Grief, Joy, and All the Rest

Well, that was a difficult week.

We buried my Grandpa on Thursday morning. The day was hot, but there was a strong sweet breeze and the cemetery was grassy and dotted with bright flowers. My Grandpa built and played the mountain dulcimer and we were lucky that a group of Appalachian musicians who knew Grandpa came to play at the visitation and the funeral. I’ll never get the beautiful and bittersweet sound of “Amazing Grace” on the dulcimer out of my head. It is comforting and heart-bruising all at the same time.

Grief is such a strange bird. I’m sad my Grandpa is gone, but glad he is no longer suffering. I enjoyed time with my family, but hated that we were together under sad circumstances.

We all had what my Grandmama called, “crying diarrhea.” Crying diarrhea is when tears slam you all of the sudden; you don’t know where it came from, but you have to cry right then. Oh, and it spreads quickly. At one point we were all in the den laughing about how much my Grandpa liked candy. He always had some Mentos in his pocket and he ate candy corn year round. After a few minutes of talking about Mentos everyone in the room was laughing, then weeping. I think I could brace myself for the big, obvious sad things: walking into the room where he died, planning the funeral details, writing an obituary, finding musicians, ordering flowers. It was the tiny things that sucker punched me: the smell of his closet, his slippers at the bottom of the stairs, the sound of my Great Uncle Bobby’s voice that sounds similar to Grandpa’s voice, but isn’t quite the same.

My grief was compounded by two things: watching my mom grieve and watching Hope grieve. My mom seemed so tiny and broken. I felt like I was hovering from wanting to hug her all the time. For Hope this is not only the death of a loved relative who was a part of her life, but it is also her first experience with death. Hope curled up in my lap and wept, but then asked to spend most of her time with her Papa (my dad).

There were other difficult things that happened this week. They pale in comparison to the death of a loved one, but there was very much a “seriously? now?” type of questioning going on each time a snafu hit. A $300 car repair, a traffic ticket, losing my work keys (that could get me in HUGE trouble), feeling behind on work, another poetry rejection.

And yet… and yet…. and yet….

…there was so much joy this week. Hugs and great conversations with family members, spending time with my immediate family, music, food, a date with Sam, and sweet funny antics from my kids. Each time something tender, kind, funny, or comforting came along I felt this great underscoring of this is life, this is precious, this is goodness. As the great Albus Dumbledore once said, “Happiness can be found, even in the darkest of times, if one only remembers to turn on the light.”

(Me with my sister and brother / Atticus drew me a hot potato to cheer me / Hugs after the funeral with my sweet girl)

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For Some, Poetry

I tend to use poems like others use scripture. Sad, grieving, joyous, etc… there’s a poem for that. A way to beautifully and terribly describe the beautiful and terrible – sometimes at the same time – that flows through our life.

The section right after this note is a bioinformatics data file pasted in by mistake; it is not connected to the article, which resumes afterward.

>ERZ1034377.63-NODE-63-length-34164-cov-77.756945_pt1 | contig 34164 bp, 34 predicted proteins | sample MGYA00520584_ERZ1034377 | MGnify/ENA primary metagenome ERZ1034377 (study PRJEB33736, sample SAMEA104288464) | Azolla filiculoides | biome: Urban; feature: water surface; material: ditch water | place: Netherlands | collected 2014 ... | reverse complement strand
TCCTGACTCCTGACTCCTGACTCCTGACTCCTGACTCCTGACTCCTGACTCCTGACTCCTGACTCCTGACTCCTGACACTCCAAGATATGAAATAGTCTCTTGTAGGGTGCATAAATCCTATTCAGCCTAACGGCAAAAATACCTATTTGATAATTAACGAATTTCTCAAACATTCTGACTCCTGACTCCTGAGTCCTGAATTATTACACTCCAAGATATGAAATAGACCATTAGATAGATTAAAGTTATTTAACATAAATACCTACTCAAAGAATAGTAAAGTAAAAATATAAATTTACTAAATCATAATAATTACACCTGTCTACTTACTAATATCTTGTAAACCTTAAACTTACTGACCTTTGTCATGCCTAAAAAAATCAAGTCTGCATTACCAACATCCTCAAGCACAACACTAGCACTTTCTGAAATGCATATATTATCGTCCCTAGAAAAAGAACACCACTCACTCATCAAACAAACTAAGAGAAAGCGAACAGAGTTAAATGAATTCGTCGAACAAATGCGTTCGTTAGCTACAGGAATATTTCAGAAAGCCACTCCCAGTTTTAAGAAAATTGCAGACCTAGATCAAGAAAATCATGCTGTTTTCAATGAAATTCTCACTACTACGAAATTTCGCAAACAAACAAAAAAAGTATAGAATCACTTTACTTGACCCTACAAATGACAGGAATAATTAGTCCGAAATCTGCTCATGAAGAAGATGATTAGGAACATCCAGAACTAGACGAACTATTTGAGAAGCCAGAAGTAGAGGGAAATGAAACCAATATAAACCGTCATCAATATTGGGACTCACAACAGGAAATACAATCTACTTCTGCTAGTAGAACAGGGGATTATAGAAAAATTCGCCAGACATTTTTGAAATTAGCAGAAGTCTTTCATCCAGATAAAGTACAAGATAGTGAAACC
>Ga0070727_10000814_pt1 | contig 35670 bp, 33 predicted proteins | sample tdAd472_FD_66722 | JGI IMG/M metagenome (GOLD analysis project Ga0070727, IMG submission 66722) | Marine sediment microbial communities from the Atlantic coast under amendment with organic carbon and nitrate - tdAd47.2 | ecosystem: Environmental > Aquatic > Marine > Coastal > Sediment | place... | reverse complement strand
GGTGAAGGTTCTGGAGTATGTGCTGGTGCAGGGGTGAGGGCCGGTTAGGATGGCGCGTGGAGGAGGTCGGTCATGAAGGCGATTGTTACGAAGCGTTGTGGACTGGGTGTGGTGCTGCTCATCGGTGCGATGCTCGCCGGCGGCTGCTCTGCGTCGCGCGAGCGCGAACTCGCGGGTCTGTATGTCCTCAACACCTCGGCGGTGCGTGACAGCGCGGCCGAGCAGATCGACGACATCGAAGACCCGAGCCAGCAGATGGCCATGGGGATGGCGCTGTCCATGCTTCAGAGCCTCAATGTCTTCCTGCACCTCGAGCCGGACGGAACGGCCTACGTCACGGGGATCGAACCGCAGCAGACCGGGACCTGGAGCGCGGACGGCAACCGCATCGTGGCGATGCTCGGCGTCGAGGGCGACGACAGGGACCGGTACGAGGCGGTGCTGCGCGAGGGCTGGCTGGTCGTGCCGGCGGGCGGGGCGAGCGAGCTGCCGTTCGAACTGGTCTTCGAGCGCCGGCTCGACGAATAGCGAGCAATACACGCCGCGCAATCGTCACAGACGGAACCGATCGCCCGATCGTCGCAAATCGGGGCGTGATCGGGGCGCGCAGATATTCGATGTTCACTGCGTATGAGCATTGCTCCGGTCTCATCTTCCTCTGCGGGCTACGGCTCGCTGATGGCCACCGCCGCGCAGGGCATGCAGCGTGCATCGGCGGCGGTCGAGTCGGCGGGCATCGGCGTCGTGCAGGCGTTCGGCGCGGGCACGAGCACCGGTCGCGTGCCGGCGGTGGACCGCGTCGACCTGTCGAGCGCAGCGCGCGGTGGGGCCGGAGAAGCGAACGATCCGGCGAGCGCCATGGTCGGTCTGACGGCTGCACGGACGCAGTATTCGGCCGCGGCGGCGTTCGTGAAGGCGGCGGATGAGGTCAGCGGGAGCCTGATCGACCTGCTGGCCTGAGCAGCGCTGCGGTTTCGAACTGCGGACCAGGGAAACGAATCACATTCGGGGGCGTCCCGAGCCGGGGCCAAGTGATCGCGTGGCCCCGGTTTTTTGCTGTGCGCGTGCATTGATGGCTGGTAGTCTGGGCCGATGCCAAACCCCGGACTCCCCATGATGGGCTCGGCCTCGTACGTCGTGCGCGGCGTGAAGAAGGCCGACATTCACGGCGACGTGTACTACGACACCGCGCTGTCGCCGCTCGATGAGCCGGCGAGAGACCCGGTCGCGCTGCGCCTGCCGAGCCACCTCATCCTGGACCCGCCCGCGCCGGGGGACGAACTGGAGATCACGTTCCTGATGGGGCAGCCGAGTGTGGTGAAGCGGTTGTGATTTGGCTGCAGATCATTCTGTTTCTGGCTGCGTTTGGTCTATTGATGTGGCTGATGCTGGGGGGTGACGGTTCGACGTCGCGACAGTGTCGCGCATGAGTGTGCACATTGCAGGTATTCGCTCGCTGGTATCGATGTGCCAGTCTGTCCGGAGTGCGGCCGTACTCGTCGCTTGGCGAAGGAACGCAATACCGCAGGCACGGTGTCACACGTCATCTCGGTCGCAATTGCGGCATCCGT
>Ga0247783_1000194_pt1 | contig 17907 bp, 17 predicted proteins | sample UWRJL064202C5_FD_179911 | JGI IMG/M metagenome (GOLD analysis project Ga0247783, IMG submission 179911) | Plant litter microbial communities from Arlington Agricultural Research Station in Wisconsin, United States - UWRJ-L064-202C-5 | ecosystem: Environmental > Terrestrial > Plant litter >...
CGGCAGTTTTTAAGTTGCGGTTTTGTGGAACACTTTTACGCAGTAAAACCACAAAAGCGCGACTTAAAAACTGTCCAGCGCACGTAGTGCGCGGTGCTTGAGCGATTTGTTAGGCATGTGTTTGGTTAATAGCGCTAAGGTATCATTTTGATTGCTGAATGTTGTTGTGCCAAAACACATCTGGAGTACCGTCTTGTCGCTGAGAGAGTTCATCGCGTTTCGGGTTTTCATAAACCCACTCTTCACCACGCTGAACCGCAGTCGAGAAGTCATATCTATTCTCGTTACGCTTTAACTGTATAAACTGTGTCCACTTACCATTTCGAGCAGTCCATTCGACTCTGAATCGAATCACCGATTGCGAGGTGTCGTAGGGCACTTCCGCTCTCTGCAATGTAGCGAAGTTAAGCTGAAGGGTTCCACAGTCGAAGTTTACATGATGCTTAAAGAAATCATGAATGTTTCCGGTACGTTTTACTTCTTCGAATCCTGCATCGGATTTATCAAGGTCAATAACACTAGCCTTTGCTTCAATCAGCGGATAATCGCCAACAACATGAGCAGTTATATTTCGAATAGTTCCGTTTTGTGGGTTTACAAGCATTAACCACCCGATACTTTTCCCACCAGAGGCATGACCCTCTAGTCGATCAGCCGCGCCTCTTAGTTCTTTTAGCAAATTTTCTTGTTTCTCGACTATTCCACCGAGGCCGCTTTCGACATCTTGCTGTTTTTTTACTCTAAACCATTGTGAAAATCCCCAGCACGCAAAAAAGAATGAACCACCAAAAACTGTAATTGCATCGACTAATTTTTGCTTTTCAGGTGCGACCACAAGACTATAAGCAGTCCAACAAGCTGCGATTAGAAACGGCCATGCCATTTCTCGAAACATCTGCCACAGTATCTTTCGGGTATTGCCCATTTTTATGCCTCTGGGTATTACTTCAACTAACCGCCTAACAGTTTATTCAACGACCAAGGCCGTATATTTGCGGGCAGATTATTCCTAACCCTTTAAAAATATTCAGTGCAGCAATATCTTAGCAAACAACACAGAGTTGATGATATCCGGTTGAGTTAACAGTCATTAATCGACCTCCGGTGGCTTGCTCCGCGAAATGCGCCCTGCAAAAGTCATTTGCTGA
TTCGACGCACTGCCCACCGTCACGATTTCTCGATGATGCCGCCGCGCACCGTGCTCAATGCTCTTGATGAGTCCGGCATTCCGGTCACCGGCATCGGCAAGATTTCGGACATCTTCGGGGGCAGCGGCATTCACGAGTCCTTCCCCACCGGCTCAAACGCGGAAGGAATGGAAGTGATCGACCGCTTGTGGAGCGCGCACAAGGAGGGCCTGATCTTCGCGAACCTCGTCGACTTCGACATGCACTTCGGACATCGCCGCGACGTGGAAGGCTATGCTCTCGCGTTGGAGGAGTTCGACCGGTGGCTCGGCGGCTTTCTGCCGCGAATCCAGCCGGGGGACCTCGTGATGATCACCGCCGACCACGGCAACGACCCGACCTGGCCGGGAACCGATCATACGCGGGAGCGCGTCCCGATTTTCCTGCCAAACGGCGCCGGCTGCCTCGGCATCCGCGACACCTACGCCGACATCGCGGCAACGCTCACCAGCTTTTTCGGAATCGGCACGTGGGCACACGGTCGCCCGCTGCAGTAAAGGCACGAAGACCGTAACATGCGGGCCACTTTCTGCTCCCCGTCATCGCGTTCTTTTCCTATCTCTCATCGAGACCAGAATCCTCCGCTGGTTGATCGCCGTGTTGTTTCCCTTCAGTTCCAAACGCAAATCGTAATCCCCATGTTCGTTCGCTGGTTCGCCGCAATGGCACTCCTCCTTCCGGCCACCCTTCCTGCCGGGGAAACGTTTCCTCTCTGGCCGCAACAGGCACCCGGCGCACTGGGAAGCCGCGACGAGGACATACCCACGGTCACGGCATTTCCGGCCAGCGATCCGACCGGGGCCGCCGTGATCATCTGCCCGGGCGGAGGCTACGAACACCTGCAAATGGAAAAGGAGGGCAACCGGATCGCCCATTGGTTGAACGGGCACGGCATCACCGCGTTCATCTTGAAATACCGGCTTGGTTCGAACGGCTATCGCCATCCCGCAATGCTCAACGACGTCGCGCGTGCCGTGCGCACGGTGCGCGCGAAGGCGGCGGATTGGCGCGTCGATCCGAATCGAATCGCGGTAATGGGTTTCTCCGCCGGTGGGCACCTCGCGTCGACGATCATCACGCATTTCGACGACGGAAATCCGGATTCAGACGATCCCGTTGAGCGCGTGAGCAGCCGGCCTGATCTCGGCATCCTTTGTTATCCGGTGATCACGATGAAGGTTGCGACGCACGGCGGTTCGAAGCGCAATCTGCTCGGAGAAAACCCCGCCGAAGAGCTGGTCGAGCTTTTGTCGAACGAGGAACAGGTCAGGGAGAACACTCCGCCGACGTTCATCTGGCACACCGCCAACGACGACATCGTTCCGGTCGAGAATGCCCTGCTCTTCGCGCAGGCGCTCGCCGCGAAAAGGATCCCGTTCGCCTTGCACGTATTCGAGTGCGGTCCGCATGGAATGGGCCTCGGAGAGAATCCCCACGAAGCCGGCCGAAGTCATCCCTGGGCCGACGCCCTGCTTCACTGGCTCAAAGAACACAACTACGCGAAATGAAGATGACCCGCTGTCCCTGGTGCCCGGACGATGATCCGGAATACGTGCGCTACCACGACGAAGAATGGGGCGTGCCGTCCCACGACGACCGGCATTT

All the beauty. The hours this week writing with good strong strides, hours in a bookstore with a dear friend, countless cups of coffee, the sweet dear love of my children. On Wednesday I had a thunderstorm all to myself; grey sky, booms of thunder, rain, and my own thoughts at home. So much good. So much beauty.

All the terrible. My grandfather is dying. He is in hospice and not expected to last more than a week. I was there this morning. I’ll not describe him. This is a private grief. All I’ll say is I felt the panic bird flapping furiously in my own chest as he struggled to find his breath. I wish I could breath for him. O, to see my grandmother a knot of grief and terror; my mother weeping and scared. Phone calls from my brother. Searching for someone to play the mountain dulcimer at his funeral. Settling down to write his obituary. Constantly asking how can I help? 

Right now I’m re-reading Ada Limón’s Bright Dead Things because I am at a beautiful and terrible moment in my life. In her poem “Relentless” Limón writes about her stepmother’s death. Limón and her father talked mostly about her stepmother’s breathing and the weather during those last days. When she passed it was, “… light / escapes from the heart’s room and for a moment / you believe the clock will stop itself. Absence. / You see: light escapes from a body at night / and in the morning, despite the oppressive vacancy / of her leaving’s shadow, light comes up / over the mountains and it is and it is and it is.”

Mixed in with all the grief is memory, joy, sorrow. Joy from the love that bundles my family closer and closer together. Memory rich with humor. Sorrow from thinking of absence and remembering others who have passed. Death underscores how temporary this life is.

I’m going to hug my grandfather as much as I can, help with the funeral, provide comfort when I can. I am also going to spend my time appreciating the life I have, talking about the good things that bring me joy, and pretty much hugging anyone who comes in contact with me for the next few weeks (you’ve been warned).

How does one end a post like this? With love, friends, so much love to all of you.